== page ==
4. Toni - February 20, 2014 @ 6:22 pm

    like you Alun I must be Brilliant then ;-) Great post

  5. Thomas Doutie - February 21, 2014 @ 10:13 am

    Yes , highly interesting but i very nuch doubt it!

  6. alunparry - February 21, 2014 @ 11:10 am

    Hi Malika

    I’m glad you enjoy the posts. This idea really had an impact on me. I’m already finding that my doubts are giving me confidence rather than draining it away.

    Al 8-)

  7. alunparry - February 21, 2014 @ 11:11 am

    Hi Kay

    I love that you’re sharing this on. I really value it when people share my posts on. Let me know if it has the same effect on him as it has had on me.

    Al 8-)

  8. alunparry - February 21, 2014 @ 11:15 am

    Hi David

    Haha. Yes I suppose their research suggests that they were surprised! :-)

    Your experience of churning out “average” stuff in the office and getting praise that takes you aback – that really resonates with me.

    I often say about my skills “yeah but anyone could do that.”

    But of course, I’m just proving the DK effect every time I say it, because not everyone can. I am very guilty of underplaying my strengths because, if it’s easy for me then I assume it’s easy for most people. The result is that I overlook it as a skill.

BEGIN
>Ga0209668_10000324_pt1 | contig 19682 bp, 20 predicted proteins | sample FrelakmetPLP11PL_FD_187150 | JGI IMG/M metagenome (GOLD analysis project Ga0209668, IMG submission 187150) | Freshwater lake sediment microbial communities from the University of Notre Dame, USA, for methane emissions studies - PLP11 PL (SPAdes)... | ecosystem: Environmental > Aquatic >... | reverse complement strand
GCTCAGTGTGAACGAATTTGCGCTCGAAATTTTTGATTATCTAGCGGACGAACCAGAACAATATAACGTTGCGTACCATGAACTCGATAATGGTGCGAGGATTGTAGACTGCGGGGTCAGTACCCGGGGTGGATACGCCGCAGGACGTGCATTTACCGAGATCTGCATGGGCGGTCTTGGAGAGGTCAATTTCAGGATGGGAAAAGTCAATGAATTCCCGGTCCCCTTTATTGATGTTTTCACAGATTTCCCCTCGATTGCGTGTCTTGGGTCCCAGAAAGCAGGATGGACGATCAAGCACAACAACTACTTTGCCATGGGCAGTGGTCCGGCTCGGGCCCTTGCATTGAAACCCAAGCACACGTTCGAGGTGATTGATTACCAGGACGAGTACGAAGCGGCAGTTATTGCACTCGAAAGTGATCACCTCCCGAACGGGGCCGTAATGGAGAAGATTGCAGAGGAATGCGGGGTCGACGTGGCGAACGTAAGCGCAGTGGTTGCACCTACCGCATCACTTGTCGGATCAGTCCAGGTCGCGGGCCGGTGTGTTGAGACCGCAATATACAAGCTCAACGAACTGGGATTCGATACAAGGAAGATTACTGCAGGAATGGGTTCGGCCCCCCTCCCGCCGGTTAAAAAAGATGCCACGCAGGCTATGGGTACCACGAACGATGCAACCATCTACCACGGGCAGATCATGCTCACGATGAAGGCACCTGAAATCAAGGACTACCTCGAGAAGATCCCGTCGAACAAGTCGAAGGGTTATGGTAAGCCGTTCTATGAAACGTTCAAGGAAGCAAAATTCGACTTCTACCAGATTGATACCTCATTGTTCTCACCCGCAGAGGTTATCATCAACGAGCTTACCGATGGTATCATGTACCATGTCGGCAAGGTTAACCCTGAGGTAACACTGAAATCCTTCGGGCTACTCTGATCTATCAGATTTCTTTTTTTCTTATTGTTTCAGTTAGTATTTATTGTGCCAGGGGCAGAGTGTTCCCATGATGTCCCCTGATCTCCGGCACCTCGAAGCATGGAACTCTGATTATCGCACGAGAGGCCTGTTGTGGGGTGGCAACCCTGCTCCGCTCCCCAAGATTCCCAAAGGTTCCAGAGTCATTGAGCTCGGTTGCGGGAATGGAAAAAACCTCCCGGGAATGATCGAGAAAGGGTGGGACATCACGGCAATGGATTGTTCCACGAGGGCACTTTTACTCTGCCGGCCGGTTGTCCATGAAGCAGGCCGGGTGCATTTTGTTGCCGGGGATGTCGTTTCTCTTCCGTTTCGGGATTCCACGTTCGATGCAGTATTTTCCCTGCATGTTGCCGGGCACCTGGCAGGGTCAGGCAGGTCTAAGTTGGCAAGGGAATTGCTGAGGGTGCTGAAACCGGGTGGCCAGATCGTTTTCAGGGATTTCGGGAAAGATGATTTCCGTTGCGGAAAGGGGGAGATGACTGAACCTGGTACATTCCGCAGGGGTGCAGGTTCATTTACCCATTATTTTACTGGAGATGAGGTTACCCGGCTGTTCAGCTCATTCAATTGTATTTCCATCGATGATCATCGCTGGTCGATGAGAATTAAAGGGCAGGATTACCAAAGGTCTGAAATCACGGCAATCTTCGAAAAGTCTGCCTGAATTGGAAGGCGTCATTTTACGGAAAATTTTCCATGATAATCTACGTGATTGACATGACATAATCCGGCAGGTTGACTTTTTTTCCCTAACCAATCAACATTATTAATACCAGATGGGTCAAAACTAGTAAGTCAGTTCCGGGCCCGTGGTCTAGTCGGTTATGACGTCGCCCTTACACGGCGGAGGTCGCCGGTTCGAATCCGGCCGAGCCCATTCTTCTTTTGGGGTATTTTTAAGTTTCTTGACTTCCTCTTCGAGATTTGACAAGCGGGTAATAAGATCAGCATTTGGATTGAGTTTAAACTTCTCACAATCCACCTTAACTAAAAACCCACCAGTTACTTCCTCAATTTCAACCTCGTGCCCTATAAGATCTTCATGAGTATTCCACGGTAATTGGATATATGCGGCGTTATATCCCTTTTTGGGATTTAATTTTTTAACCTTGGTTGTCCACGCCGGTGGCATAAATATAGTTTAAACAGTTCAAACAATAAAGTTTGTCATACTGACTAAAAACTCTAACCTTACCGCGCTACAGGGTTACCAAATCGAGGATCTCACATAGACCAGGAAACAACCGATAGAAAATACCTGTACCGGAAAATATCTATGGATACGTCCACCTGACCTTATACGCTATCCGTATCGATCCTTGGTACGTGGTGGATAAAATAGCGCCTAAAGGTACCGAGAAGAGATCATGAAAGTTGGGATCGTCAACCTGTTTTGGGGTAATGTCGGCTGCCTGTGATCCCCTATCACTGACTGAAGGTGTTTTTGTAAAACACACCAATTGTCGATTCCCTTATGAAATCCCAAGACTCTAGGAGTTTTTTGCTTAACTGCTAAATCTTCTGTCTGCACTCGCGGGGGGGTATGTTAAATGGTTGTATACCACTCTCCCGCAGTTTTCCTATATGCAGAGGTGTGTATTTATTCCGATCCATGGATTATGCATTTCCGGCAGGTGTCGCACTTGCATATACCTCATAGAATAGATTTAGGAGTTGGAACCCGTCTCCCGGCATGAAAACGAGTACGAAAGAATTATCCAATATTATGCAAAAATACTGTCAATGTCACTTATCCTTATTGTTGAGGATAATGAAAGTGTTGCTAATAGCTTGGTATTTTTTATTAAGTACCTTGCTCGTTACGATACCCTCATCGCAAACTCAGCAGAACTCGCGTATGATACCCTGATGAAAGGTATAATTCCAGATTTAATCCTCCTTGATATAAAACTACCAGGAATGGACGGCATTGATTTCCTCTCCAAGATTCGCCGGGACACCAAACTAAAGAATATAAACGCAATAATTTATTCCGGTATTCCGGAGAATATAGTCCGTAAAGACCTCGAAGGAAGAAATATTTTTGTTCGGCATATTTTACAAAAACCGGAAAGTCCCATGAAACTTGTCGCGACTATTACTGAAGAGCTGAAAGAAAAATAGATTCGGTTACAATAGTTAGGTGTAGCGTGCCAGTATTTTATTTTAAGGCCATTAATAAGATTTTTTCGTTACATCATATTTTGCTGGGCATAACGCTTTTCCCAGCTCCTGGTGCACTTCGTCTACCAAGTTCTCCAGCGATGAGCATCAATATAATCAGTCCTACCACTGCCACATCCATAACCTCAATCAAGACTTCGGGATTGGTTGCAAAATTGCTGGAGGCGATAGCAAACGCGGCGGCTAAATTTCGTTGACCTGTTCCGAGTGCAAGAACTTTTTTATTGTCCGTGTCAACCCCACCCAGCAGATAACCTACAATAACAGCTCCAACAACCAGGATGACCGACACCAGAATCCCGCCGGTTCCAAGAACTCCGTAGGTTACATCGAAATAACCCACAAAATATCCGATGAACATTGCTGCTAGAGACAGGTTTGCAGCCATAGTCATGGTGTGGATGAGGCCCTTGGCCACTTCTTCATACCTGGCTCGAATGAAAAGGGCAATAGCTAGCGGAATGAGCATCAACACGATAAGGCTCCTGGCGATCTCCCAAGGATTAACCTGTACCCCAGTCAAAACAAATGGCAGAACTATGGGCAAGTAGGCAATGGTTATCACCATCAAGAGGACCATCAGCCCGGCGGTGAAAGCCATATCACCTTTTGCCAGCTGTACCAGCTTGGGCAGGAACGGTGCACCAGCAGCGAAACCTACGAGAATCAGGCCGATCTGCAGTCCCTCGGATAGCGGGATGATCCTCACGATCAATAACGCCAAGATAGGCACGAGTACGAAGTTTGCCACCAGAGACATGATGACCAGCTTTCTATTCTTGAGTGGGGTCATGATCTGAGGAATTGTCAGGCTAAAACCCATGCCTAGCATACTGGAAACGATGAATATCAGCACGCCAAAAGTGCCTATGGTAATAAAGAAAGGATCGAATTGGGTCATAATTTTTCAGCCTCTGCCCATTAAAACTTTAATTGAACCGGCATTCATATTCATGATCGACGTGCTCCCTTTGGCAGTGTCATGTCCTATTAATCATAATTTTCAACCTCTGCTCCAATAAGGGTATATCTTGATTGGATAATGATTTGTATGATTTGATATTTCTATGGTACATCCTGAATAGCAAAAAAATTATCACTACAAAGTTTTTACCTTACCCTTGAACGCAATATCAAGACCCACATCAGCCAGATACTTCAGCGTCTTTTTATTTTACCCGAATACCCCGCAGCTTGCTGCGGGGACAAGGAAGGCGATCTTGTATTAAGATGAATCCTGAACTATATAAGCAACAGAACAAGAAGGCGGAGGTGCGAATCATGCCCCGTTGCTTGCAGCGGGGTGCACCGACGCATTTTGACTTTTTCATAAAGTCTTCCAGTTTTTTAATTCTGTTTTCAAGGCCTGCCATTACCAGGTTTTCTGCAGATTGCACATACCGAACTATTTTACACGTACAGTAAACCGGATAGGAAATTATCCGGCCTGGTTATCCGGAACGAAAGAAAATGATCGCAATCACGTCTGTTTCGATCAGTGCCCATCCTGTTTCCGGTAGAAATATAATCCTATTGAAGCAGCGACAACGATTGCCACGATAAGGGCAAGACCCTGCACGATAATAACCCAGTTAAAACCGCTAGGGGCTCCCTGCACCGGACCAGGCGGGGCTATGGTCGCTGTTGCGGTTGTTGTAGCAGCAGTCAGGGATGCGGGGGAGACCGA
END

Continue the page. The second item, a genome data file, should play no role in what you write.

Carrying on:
As a coach I see this a lot in others. But it’s easier to see something in others than in myself!

    Al 8-)

  9. alunparry - February 21, 2014 @ 11:15 am

    Hi Toni

    Yeah! You are!!

    Al 8-)

  10. alunparry - February 21, 2014 @ 11:16 am

    Hey Thomas!

    Haha that gave me a good chuckle :-)

    Al 8-)

  11. Tilly - February 21, 2014 @ 12:21 pm

    Thanks for this, a really positive mind set to adopt. I will pass it onto to a self doubting genius I know :)

  12. alunparry - February 23, 2014 @ 11:03 pm

    Hi Tilly

    I hope it helps your genius friend. It goes without saying that he or she is self doubting. The Dunning Kruger Effect says that a genius would be riddled with self doubt. That’s why my self doubt now boosts me as strongly as it used to dampen me down.

    I hope it does the same for your genius!


  13. John - May 18, 2015 @ 3:49 pm

    A really encouraging blog Alun. Thank you. I do enjoy your writing’s and thoughts.
    Ps Mum loves the CD she’s coming next time your in town.